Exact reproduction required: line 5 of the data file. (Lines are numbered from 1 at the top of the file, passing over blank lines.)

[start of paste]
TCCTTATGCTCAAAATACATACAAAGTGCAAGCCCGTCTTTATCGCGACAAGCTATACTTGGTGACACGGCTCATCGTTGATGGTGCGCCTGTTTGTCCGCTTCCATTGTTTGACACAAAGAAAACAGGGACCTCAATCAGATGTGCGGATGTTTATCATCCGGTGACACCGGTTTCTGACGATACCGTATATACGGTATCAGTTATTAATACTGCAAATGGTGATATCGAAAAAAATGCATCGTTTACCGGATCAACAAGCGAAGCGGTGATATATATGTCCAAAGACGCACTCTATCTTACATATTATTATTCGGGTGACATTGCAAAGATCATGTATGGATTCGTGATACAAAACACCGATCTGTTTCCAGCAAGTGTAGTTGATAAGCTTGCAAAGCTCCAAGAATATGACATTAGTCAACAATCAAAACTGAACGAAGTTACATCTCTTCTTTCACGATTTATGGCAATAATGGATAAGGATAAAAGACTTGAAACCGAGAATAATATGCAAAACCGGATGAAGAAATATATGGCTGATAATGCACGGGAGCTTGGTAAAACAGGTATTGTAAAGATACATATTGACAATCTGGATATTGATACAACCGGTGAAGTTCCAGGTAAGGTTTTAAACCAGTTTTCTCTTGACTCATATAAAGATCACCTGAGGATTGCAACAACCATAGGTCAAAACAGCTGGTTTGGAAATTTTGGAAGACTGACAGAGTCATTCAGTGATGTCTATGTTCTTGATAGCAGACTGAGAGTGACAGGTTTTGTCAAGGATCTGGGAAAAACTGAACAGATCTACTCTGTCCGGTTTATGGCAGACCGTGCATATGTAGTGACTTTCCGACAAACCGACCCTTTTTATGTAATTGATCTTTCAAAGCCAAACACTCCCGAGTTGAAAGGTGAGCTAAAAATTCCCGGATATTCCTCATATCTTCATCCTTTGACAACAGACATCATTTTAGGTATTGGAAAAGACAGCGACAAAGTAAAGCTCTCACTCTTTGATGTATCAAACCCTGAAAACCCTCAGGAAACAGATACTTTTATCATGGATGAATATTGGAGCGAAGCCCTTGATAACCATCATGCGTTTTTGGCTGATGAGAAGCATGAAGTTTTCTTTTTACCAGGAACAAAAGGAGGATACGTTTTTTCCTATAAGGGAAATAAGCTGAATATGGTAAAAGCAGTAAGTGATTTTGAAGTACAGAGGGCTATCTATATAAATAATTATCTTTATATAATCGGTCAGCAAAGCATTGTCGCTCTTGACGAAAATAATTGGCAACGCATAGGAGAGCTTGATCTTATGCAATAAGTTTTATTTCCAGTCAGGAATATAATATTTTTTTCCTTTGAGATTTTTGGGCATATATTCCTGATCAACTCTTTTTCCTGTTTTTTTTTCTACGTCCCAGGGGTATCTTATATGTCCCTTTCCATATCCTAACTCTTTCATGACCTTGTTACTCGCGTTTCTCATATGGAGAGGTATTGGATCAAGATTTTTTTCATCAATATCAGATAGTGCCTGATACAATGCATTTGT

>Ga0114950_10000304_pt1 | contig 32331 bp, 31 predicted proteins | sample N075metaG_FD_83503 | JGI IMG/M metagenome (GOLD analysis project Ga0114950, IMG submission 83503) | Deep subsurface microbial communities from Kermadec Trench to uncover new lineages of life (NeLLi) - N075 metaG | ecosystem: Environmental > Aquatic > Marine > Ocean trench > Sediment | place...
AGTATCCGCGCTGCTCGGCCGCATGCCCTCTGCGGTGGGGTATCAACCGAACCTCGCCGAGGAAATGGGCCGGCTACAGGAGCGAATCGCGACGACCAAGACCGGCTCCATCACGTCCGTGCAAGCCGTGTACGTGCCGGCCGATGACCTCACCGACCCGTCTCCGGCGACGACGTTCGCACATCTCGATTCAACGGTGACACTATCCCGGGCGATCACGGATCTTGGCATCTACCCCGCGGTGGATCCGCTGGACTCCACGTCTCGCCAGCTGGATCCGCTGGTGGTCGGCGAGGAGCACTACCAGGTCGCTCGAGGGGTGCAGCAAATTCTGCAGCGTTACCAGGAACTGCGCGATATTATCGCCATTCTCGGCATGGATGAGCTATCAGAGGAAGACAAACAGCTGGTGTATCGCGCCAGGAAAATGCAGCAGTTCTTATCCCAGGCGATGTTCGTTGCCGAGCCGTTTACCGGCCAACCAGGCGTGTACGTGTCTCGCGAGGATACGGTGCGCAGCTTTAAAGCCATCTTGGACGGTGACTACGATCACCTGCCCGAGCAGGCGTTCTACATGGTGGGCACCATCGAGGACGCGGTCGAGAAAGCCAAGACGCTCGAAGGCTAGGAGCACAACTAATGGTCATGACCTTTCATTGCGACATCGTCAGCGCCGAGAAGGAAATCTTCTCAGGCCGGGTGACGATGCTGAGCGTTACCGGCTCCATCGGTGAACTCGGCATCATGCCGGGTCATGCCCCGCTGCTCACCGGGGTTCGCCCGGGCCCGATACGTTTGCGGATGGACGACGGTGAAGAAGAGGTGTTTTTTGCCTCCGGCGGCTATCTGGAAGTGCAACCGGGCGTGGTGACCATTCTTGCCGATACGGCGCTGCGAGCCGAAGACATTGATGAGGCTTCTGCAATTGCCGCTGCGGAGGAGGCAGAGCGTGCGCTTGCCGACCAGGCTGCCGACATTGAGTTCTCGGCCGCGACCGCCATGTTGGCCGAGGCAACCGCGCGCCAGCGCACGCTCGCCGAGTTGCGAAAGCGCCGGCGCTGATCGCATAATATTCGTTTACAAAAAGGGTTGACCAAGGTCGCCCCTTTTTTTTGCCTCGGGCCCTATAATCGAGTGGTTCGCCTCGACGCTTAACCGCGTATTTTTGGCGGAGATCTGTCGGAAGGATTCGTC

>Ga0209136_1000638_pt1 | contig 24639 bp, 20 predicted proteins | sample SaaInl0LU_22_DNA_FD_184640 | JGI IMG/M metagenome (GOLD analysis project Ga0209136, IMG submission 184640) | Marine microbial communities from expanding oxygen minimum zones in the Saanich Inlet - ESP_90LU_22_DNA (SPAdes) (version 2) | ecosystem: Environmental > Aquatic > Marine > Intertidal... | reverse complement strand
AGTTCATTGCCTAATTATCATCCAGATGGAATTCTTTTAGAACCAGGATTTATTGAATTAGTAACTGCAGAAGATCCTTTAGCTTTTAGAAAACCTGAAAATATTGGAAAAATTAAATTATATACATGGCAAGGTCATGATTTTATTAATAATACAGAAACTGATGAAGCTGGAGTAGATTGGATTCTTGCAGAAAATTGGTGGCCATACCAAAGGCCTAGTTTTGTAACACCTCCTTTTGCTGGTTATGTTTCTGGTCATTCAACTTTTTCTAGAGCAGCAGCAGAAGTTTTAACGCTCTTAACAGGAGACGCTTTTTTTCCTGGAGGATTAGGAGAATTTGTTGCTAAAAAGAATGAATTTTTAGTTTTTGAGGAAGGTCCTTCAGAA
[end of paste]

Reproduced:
AGTTCATTGCCTAATTATCATCCAGATGGAATTCTTTTAGAACCAGGATTTATTGAATTAGTAACTGCAGAAGATCCTTTAGCTTTTAGAAAACCTGAAAATATTGGAAAAATTAAATTATATACATGGCAAGGTCATGATTTTATTAATAATACAGAAACTGATGAAGCTGGAGTAGATTGGATTCTTGCAGAAAATTGGTGGCCATACCAAAGGCCTAGTTTTGTAACACCTCCTTTTGCTGGTTATGTTTCTGGTCATTCAACTTTTTCTAGAGCAGCAGCAGAAGTTTTAACGCTCTTAACAGGAGACGCTTTTTTTCCTGGAGGATTAGGAGAATTTGTTGCTAAAAAGAATGAATTTTTAGTTTTTGAGGAAGGTCCTTCAGAA